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New Zealand is about to install more sea gauges to improve its warning systems for tsunamis.

There is one trial gauge in Wellington Harbour, which successfully detected the Solomons Islands tsunami in April, but Land Information New Zealand (Linz) expects to put two off the coast of Gisborne and Napier soon, pending resource consent decisions.

Linz has identified 20 sites around New Zealand and offshore for the gauges, with the aim of detecting whether an offshore earthquake or sub-marine landslide has caused a tsunami and how big it will be.

"We are well down the planning stages for gauges for the Chatham Islands and the Kermadecs," said Linz's Geodesy manager, Graeme Blick.

The offshore islands are considered priority areas because gauges there will give more warning time to geophysicists.

Linz is working with the Institute of Geological and Nuclear Sciences (GNS Science) to install the gauges, while the National Institute of Water and Atmospheric Research (Niwa) has been identified the specific sites.

The work has come in the wake of the disastrous 2004 Boxing Day tsunami and a subsequent report by GNS Science in late 2005 on the state of New Zealand's warning systems.

While the risk of a tsunami hitting New Zealand has not increased, the Boxing Day catastrophe was a timely reminder that New Zealand's warning systems needed upgrading, authorities said.

Once the gauges are in place, real-time sea level readings will be sent to GNS Science which will analyse the data and alert the Ministry of Civil Defence and Emergency Management of any tsunami threat.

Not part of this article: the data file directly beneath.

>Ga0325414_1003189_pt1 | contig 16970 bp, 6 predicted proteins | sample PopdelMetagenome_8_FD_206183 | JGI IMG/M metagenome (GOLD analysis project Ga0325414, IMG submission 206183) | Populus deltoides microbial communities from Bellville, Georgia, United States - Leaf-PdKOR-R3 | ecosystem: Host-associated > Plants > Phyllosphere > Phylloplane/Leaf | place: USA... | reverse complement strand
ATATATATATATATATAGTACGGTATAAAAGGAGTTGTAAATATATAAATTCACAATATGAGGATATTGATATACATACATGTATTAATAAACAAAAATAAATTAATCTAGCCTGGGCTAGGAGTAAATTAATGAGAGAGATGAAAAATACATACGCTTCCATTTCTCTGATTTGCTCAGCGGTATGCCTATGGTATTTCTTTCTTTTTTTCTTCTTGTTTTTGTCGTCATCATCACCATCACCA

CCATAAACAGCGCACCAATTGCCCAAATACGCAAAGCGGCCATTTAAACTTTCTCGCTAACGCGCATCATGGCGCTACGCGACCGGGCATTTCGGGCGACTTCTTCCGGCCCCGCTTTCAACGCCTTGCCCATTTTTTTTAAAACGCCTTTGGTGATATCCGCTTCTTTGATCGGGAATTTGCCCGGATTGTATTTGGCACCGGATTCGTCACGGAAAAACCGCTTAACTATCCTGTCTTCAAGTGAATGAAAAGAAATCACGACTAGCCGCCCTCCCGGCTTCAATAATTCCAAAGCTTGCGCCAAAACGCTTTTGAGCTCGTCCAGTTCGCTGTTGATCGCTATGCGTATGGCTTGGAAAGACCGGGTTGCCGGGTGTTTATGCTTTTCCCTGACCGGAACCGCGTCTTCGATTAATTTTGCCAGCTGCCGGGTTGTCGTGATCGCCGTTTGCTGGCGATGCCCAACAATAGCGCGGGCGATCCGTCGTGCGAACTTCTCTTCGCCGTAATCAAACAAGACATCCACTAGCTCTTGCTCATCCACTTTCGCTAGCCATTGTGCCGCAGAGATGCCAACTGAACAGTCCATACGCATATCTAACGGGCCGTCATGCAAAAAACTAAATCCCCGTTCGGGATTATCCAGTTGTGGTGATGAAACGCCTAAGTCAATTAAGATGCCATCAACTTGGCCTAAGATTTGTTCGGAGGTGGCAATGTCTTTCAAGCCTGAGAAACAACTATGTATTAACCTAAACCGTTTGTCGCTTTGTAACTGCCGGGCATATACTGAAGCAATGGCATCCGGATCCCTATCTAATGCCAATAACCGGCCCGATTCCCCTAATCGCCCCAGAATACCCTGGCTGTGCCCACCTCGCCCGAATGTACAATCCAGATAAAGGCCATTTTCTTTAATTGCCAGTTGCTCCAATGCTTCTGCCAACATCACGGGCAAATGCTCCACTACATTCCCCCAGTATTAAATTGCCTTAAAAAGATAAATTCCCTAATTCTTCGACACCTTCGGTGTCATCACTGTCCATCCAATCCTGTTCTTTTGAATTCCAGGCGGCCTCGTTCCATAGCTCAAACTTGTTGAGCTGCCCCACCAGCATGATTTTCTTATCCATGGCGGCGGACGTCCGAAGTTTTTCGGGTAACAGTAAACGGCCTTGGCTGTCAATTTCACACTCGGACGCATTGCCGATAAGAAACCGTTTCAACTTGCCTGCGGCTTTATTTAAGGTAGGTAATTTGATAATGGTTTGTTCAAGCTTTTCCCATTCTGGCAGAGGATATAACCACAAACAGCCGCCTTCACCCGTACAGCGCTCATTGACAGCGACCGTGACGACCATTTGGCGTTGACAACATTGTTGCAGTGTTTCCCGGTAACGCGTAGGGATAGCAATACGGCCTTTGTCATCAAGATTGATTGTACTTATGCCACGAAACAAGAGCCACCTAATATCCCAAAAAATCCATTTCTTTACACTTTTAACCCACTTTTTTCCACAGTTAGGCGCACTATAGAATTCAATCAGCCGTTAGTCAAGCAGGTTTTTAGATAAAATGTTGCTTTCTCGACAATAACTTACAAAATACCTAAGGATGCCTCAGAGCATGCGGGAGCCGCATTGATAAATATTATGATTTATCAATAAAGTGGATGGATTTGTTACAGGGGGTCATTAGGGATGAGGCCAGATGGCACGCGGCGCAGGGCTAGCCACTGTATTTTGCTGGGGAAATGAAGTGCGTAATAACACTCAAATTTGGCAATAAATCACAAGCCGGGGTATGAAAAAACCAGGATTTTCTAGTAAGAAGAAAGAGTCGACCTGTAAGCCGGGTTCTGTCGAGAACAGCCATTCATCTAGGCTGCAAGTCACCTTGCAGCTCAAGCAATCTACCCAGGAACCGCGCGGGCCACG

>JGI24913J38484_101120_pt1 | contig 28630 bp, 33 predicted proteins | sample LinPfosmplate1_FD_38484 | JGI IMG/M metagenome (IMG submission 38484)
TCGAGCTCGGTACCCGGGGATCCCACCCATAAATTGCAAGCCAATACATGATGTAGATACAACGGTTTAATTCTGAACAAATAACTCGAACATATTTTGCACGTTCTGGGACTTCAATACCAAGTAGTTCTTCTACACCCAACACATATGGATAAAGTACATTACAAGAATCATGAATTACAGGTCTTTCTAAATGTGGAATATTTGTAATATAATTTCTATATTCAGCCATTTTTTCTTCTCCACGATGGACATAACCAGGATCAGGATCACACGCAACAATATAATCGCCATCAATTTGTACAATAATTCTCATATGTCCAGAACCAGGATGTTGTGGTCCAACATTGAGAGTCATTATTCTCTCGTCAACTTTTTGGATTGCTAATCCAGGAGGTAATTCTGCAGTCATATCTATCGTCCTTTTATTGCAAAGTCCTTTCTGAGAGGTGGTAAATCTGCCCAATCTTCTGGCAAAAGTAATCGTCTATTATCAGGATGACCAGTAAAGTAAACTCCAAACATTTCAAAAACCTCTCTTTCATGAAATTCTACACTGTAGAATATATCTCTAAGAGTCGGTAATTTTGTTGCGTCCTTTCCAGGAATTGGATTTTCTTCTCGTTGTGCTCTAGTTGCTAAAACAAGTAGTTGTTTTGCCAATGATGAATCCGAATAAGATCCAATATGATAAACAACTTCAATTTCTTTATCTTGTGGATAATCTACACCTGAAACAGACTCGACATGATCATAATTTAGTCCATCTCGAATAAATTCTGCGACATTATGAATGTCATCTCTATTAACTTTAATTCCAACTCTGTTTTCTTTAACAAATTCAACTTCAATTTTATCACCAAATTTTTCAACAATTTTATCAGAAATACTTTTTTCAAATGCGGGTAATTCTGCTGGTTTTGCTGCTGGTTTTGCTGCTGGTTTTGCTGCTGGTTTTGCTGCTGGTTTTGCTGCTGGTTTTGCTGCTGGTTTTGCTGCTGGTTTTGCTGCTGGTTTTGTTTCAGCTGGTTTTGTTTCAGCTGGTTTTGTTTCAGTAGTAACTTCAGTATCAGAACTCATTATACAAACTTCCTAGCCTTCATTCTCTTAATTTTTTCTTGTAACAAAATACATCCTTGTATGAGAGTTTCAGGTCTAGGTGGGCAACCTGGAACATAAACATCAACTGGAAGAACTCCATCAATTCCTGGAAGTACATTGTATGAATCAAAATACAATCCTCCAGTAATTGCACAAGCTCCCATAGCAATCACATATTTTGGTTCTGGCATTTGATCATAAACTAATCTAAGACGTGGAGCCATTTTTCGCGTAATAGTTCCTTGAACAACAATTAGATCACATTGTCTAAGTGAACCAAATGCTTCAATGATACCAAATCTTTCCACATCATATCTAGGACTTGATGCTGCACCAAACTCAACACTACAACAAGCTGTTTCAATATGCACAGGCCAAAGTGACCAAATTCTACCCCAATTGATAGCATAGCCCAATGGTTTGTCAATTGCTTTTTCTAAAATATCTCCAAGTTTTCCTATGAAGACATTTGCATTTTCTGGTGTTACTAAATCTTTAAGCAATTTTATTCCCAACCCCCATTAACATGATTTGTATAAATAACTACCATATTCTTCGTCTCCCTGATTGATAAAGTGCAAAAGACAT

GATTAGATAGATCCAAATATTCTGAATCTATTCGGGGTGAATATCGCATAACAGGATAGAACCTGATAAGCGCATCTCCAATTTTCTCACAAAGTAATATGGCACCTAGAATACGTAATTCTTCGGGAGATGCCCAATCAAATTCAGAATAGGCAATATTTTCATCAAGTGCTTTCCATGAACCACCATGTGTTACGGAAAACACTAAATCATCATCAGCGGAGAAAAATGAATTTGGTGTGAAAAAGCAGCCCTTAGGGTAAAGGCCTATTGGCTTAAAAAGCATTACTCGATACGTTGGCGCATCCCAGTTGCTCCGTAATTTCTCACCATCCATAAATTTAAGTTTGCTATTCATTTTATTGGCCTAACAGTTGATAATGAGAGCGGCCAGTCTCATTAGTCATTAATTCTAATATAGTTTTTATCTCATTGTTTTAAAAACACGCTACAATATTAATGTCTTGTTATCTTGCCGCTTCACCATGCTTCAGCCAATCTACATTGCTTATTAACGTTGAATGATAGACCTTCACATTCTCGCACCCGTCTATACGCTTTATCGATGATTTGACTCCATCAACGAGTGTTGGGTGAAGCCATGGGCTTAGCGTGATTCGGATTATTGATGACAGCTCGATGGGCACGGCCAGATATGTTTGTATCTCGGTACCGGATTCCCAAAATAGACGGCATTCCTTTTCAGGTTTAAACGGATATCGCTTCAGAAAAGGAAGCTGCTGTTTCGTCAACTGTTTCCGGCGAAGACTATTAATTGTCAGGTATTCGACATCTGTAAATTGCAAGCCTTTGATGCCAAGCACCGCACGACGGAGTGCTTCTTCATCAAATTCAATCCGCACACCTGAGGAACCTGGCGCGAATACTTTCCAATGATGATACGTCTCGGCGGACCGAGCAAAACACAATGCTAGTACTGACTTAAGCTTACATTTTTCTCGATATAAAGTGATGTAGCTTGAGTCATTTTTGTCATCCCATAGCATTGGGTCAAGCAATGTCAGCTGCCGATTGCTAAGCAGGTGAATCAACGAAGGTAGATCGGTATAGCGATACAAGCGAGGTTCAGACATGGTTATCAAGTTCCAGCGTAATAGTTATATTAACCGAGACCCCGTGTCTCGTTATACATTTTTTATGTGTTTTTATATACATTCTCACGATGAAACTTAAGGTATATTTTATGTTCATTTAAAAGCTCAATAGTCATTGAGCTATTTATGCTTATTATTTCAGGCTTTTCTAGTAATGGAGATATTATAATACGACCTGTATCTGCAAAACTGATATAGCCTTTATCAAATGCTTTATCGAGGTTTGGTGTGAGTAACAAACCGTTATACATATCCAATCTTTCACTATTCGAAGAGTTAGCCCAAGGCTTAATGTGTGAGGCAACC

The ministry is responsible for issuing civil defence warnings and organising the appropriate response.

While New Zealand is dependent on overseas bodies such the Pacific Tsunami Warning Centre in Hawaii to provide warnings of long-distance tsunamis, the domestic gauges will enable GNS Science to issue local alerts and track the progress of tsunamis at a local level.

New Zealand co-operates internationally with many countries on tsunami warning and information from its gauges will be relayed to Australia and the Pacific centre in Hawaii.

While new-age Dart (Deep Ocean Assessment and Reporting of Tsunami) sensors are considered beyond New Zealand's financial scope, the country will benefit from Australia's deployment of one in the South-East Tasman Sea - which should detect any movement in the Puysegur faultline off the Fiordland coast.

"We have close working ties with Australia. Some of their most important gauges lie near New Zealand on offshore islands such as Norfolk Island and Macquarie Island. By exchanging data we can ensure that we're not duplicating effort and that we're using all the resources available to us," Mr Blick said.

He said the US is also planning to install Dart sensors off the east and northern coasts of New Zealand.

"We are encouraging them to do that and will look to assist them with maintenance and ship time as we can."

The Dart gauges cost around $500,000 each and are costly to maintain. Mr Blick said authorities here will monitor their performance and might look at them in future, but in the meantime the sea gauges, costing about $100,000 each, are considered more appropriate for New Zealand's needs.

It is hoped to have most of the gauges installed in the next two years.